Patricia: It's not as "scheduled" as it used to be. When my sons were home and in school, I generally wrote the whole time they were at school. Now, when I ought to have more free time, I also have two parents nearby who need some attention and assistance, and two grandsons I like to spend time with. Plus a few responsibilities at church and in the community that keep scheduling day-time events. But my ideal schedule, which I follow more or less faithfully, is to get to my desk around ten and write until seven, with a break around two for lunch. I often come back to the desk after dinner, as well, for a couple of hours. Basically, I consider writing a bit like college: it's what I am supposed to be doing any time I'm not doing something else. But let me add that for writers who are just starting out, I feel it is important for you to set aside specific times and be ruthless about not filling them with anything else. Otherwise, those first books do not get written.
M&M: How many mysteries have you written?
My twentieth came out in October '08, exactly twenty years after the first one was published. In that same period I've written two other novels three non-fiction self-help books, and two short books of meditations.
M&M: Why have you ended your 'A Thoroughly Southern Series', I loved Mac and her family.
It's a bit of "quit while you're ahead." I love Mac and her family, too, but when I started the series, I was in my early 50's and she was in her early 60's. Now I've aged ten years and she's aged two. Pretty soon I'll be older than she. And as I aged, more and more often people began to say, "I can just hear you in Mac" or "MacLaren is so much like you." That is a danger signal for a writer. We are not our characters, and they are not supposed to be us. I began to feel like Mac was a sister I'd been with a bit too long, and we both needed space. Also, when I turned 64 and we had to put my mother in a memory care facility, I realized there were books I had been wanting to write that I ought not postpone indefinitely. So Mac and Joe Riddley went off on a cruise and I'm writing a novel I've delayed for the twenty years I've written mysteries.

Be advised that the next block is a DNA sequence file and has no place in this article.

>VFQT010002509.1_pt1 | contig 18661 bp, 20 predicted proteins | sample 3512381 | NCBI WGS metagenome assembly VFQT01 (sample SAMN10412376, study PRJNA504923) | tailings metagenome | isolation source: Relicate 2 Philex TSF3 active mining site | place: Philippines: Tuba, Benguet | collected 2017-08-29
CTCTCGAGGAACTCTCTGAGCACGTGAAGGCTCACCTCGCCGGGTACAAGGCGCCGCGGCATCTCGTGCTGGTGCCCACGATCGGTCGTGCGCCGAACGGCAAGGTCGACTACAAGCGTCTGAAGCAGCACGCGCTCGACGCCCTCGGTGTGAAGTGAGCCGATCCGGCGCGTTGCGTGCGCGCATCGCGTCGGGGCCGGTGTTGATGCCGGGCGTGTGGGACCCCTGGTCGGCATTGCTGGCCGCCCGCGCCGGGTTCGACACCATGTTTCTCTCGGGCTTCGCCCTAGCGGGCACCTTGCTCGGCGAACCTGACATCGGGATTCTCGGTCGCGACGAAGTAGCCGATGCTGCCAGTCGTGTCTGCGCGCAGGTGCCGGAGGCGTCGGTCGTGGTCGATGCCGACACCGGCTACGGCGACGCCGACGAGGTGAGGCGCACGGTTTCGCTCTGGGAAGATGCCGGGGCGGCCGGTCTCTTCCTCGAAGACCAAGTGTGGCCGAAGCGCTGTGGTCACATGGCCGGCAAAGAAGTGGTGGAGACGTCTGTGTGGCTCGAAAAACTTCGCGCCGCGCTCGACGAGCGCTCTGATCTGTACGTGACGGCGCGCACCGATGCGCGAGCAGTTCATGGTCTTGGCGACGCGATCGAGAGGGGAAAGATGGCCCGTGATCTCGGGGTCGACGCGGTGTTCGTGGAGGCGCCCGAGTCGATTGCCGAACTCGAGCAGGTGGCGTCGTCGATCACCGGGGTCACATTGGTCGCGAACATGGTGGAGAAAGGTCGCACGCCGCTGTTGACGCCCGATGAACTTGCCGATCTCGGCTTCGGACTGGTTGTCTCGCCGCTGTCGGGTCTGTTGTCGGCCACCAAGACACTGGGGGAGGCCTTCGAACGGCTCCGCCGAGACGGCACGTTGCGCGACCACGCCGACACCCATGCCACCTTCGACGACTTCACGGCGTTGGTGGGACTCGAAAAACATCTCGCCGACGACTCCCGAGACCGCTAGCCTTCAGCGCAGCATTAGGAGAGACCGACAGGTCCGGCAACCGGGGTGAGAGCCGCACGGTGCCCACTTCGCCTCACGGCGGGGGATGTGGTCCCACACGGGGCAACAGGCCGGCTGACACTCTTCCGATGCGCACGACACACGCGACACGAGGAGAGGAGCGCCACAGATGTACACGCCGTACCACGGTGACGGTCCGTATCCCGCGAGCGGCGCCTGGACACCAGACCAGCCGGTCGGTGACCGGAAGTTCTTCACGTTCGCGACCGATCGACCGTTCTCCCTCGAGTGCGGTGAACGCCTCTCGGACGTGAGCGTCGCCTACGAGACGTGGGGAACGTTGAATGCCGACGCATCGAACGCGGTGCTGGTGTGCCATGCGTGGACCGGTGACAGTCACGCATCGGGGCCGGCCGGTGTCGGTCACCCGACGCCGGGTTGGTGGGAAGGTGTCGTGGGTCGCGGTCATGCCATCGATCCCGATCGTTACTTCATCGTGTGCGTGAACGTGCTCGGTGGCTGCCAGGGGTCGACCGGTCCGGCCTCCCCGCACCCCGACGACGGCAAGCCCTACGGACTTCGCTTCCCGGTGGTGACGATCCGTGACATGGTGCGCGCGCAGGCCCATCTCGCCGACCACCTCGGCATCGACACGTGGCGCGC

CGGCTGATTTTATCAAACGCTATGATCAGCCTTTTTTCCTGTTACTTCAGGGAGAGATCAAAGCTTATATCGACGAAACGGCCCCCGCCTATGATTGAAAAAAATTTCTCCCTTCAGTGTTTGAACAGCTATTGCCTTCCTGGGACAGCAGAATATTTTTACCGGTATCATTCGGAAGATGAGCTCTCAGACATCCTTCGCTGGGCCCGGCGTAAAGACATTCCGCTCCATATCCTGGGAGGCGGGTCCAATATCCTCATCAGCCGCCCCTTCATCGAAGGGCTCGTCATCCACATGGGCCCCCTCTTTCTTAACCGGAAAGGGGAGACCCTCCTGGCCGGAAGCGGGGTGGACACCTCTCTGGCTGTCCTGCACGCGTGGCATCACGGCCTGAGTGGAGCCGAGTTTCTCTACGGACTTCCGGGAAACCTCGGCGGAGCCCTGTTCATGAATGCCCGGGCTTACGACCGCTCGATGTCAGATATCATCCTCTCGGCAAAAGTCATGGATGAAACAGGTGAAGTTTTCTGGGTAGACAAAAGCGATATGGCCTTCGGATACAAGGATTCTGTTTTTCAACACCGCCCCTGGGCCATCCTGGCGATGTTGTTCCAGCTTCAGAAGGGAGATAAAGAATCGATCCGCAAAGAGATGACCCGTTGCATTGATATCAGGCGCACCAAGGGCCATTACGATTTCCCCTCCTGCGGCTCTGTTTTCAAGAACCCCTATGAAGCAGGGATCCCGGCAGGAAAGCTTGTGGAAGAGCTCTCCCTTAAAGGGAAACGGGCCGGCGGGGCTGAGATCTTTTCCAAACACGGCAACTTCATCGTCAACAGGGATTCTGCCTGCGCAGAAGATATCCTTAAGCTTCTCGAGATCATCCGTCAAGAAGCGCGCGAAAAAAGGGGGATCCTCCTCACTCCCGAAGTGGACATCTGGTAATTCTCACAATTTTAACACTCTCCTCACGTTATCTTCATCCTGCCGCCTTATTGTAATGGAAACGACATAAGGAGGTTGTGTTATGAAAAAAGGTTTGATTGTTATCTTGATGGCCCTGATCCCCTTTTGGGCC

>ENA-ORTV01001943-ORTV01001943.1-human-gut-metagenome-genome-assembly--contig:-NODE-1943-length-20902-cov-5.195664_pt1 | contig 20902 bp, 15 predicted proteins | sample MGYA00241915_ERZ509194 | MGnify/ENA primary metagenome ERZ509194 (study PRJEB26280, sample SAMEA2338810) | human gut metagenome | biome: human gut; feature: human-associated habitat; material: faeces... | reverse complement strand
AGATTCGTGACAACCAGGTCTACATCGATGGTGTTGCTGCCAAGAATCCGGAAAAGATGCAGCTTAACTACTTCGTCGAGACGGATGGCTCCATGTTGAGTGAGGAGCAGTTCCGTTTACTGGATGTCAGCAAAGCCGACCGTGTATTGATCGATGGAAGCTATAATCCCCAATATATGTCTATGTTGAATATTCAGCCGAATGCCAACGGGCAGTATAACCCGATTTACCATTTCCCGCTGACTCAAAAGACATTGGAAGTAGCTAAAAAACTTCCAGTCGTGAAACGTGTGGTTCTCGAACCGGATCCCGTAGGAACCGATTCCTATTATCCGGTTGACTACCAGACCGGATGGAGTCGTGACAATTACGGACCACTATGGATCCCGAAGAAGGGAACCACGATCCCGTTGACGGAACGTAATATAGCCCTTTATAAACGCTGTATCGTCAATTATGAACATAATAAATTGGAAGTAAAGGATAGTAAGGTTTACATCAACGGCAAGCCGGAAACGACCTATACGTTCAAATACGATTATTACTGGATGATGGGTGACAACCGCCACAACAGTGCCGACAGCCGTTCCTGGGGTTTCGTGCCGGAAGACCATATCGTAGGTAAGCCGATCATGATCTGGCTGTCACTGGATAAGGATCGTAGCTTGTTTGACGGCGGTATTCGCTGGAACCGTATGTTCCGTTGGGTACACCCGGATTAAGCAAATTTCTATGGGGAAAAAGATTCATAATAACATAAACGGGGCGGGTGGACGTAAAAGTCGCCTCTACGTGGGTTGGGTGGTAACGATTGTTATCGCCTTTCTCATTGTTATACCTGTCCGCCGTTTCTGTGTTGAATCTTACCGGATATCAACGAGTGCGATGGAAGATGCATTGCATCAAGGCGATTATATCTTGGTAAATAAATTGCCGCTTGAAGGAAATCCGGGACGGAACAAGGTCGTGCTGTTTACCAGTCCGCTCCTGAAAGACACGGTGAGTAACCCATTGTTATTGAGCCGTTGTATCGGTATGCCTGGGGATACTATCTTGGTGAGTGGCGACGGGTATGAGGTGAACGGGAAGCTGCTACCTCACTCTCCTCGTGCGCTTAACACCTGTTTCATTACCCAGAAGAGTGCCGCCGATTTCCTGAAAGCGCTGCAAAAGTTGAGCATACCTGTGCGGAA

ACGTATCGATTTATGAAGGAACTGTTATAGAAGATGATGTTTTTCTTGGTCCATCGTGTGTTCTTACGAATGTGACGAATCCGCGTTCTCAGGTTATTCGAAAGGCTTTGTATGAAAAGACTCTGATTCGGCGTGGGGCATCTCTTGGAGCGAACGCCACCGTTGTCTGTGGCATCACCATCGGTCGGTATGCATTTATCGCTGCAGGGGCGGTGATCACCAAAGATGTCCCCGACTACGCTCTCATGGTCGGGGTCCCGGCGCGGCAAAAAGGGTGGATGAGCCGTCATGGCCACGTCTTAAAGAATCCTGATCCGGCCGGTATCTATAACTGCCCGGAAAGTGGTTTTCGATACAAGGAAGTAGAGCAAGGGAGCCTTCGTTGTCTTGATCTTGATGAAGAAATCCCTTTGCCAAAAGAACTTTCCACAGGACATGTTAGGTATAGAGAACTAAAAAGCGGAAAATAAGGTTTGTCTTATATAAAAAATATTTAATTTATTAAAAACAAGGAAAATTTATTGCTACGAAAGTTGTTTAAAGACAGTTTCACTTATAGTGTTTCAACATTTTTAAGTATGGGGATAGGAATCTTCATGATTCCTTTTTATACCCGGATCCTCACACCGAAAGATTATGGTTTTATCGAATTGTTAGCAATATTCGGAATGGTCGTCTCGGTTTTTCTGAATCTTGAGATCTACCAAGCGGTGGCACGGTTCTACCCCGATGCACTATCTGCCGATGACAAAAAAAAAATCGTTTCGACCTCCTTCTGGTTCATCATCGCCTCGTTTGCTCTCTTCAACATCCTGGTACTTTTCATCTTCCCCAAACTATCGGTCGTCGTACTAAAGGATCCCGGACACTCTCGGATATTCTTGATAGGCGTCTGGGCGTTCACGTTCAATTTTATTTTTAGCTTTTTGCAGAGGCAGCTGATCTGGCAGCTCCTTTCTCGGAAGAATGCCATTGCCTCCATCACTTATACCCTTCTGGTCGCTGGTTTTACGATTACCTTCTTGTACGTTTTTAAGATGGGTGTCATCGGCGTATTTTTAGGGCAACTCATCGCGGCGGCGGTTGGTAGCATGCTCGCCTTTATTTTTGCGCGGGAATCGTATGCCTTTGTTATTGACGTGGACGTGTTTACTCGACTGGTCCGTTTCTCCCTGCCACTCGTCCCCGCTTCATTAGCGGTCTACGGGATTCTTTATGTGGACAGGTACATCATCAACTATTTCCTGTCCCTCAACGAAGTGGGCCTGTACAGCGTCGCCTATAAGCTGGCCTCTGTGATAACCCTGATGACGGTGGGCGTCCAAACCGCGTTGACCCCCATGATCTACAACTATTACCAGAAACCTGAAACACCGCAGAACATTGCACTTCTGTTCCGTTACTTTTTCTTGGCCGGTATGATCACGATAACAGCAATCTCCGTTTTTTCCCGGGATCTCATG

M&M: Tell us about your latest book in the 'Family Tree Series'?
Daughter of Deceit is about Bara Holcomb Weidenauer, who asked sleuth Katharine Murray to research military medals her father earned during World War II in the 15th Air Corps. Her father had returned a hero but minus one leg, and had become one of Atlanta's movers and shakers. What Katharine finds, however, shocks Bara so much that she has to question who she is and why her parents lied to her all her life. It's grittier than the MacLaren books, but I enjoyed working on it and readers seem to like it.
M&M: What mysteries do you like to read?
Good ones. By that I mean mysteries with a strong plot, characters I can identify with or want to know more about, and good writing. I seldom read blood and guts books, because I read at lunch and before bed, and that combination doesn't work for me. I do, however, read all of Harlan Coben's books even though I cringe and sometimes put one down for a while to recover from the horror. I read at least one new author from Canada a year, and I'll read anybody once, especially an author recommended to me by another constant reader. I won't list "favorites" among women mystery writers because I have too many friends among those writers whose books I enjoy, and I'm afraid I'll leave somebody out.
M&M: What advice do you have for the novice mystery writer, who wants to write a mystery series?
Read, read, read, then write the kind of book you like to read. Settle on a plot and finish the book. Study the craft of writers you especially enoy--how do they do what they do? A writer who can no longer learn from other writers is probably about to become a former writer.
M&M: You've been writing for many years. Would you share with us a thing or two you've learned?
1) I've learned I don't really know how to do this. Every time I start a book I am certain it is not going to work.
2) I have learned to trust my instincts. Before I write a word, I tend to spend a good bit of time getting to know the characters, the setting, and background information I am going to need for that plot. But if I get into a chapter and it feels right to go in another direction, I let it flow for a while until I see if that direction is going to be better than the one I had before.
3) I have learned that no book comes alive for me until a character whom I had not included or whom I had considered minor steps in and becomes a major part of the plot. For instance, in DEATH ON THE FAMILY TREE, Lamar Franklin--a ponytailed hippie amateur genealogist--makes my sleuth nervous and seems like a stalker. In SINS OF THE FATHER, the second book in that series, Lamar appears again in a slightly different but still disturbing role. In DAUGHTER OF DECEIT he surprised Katharine and me--and, I hope, the readers.